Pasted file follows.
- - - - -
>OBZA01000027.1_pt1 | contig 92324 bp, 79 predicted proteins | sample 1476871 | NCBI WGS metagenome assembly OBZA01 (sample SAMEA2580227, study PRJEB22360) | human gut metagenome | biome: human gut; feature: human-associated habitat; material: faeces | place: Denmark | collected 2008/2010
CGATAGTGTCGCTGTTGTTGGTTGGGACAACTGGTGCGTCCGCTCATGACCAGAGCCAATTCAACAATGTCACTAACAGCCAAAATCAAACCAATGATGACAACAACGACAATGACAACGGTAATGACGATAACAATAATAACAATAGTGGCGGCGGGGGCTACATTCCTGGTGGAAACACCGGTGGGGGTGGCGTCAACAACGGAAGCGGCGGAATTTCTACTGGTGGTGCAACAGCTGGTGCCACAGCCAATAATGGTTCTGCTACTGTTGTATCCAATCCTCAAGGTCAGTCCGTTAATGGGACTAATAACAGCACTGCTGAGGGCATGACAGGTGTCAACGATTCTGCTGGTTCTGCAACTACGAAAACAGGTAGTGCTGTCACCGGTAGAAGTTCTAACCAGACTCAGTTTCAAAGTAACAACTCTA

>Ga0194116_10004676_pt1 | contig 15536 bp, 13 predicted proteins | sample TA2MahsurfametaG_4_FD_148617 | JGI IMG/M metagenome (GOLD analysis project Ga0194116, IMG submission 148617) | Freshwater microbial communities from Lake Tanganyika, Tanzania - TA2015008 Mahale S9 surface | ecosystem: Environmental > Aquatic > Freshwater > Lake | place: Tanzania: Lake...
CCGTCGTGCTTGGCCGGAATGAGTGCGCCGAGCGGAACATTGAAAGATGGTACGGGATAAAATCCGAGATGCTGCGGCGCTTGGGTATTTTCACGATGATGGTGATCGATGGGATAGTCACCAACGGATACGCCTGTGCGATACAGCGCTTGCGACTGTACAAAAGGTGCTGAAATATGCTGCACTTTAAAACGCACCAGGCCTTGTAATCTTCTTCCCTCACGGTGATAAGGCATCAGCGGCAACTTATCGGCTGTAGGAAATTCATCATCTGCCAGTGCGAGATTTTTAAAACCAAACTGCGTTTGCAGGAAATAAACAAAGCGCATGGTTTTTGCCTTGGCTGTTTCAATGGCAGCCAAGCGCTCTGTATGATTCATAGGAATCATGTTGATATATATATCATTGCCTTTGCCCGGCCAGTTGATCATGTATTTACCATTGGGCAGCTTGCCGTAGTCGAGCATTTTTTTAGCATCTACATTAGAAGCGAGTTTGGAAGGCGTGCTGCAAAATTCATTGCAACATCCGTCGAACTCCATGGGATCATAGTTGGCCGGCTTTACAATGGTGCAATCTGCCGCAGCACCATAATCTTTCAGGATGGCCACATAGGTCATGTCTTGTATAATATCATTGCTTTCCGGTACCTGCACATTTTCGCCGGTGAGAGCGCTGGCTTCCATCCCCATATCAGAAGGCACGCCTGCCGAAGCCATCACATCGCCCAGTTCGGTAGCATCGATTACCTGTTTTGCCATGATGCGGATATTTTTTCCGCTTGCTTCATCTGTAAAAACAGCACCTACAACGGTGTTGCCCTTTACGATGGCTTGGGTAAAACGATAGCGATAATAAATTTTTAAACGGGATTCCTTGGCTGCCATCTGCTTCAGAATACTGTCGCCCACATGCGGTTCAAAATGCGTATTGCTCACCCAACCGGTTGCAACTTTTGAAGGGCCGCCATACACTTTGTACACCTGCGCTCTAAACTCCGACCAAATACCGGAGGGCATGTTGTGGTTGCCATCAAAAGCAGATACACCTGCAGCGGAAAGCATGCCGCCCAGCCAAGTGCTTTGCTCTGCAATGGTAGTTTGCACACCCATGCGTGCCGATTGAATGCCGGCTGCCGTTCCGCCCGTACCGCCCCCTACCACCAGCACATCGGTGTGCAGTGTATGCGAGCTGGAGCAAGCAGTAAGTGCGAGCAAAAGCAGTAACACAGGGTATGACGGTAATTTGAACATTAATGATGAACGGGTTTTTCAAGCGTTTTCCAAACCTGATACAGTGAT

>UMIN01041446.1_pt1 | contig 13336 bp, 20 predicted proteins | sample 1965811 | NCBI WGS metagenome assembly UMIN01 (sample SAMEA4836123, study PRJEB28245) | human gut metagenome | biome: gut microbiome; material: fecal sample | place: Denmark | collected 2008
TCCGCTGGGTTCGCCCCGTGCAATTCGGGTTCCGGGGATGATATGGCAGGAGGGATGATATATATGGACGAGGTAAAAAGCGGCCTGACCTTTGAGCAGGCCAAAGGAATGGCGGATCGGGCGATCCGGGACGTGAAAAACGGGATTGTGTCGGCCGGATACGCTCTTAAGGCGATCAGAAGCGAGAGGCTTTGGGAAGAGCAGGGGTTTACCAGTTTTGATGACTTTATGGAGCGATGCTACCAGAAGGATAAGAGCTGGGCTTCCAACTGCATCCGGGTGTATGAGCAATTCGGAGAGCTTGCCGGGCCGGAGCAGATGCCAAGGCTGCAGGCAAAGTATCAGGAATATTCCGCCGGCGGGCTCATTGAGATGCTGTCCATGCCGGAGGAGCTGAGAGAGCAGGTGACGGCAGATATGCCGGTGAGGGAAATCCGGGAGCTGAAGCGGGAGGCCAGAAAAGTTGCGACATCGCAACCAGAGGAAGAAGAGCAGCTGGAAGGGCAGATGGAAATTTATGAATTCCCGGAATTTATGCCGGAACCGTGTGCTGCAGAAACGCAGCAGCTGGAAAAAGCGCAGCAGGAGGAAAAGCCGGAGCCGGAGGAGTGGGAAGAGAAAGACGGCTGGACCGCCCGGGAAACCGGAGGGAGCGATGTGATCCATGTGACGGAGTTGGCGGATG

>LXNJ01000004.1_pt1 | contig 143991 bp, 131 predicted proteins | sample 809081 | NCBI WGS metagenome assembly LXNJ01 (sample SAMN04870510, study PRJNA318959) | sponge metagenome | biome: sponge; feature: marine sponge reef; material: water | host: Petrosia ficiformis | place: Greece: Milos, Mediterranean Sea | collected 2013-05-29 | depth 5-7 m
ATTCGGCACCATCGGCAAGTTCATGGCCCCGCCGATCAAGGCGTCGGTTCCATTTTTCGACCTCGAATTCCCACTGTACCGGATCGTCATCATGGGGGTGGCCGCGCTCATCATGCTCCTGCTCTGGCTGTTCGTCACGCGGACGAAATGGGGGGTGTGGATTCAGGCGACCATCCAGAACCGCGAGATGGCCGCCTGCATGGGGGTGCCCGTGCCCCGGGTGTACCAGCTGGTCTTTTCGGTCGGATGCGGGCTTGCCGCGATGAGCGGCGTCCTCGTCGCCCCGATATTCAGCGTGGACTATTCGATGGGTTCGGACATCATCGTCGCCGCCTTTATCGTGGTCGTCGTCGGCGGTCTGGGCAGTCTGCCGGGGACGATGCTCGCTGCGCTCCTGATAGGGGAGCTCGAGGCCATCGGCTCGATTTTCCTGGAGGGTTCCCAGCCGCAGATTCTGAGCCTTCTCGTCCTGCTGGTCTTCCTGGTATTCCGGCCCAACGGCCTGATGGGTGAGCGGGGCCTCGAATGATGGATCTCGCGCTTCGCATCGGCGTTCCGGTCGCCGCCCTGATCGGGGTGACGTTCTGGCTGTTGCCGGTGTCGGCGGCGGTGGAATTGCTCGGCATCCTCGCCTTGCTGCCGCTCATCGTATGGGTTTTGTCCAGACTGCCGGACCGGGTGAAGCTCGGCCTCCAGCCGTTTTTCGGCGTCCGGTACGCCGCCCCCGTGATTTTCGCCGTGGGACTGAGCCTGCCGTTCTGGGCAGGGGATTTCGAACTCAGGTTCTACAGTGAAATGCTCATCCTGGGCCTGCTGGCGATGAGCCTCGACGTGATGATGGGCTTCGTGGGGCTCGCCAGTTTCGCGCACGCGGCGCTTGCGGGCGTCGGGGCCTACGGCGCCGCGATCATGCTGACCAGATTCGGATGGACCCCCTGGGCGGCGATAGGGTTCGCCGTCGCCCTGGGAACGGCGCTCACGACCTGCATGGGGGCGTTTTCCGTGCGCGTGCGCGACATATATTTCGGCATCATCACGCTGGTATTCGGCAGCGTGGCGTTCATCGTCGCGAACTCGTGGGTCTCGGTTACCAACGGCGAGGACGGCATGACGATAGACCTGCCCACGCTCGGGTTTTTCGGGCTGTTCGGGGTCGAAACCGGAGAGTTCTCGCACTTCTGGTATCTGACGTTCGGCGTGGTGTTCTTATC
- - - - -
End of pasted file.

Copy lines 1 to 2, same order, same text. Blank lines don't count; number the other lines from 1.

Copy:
>OBZA01000027.1_pt1 | contig 92324 bp, 79 predicted proteins | sample 1476871 | NCBI WGS metagenome assembly OBZA01 (sample SAMEA2580227, study PRJEB22360) | human gut metagenome | biome: human gut; feature: human-associated habitat; material: faeces | place: Denmark | collected 2008/2010
CGATAGTGTCGCTGTTGTTGGTTGGGACAACTGGTGCGTCCGCTCATGACCAGAGCCAATTCAACAATGTCACTAACAGCCAAAATCAAACCAATGATGACAACAACGACAATGACAACGGTAATGACGATAACAATAATAACAATAGTGGCGGCGGGGGCTACATTCCTGGTGGAAACACCGGTGGGGGTGGCGTCAACAACGGAAGCGGCGGAATTTCTACTGGTGGTGCAACAGCTGGTGCCACAGCCAATAATGGTTCTGCTACTGTTGTATCCAATCCTCAAGGTCAGTCCGTTAATGGGACTAATAACAGCACTGCTGAGGGCATGACAGGTGTCAACGATTCTGCTGGTTCTGCAACTACGAAAACAGGTAGTGCTGTCACCGGTAGAAGTTCTAACCAGACTCAGTTTCAAAGTAACAACTCTA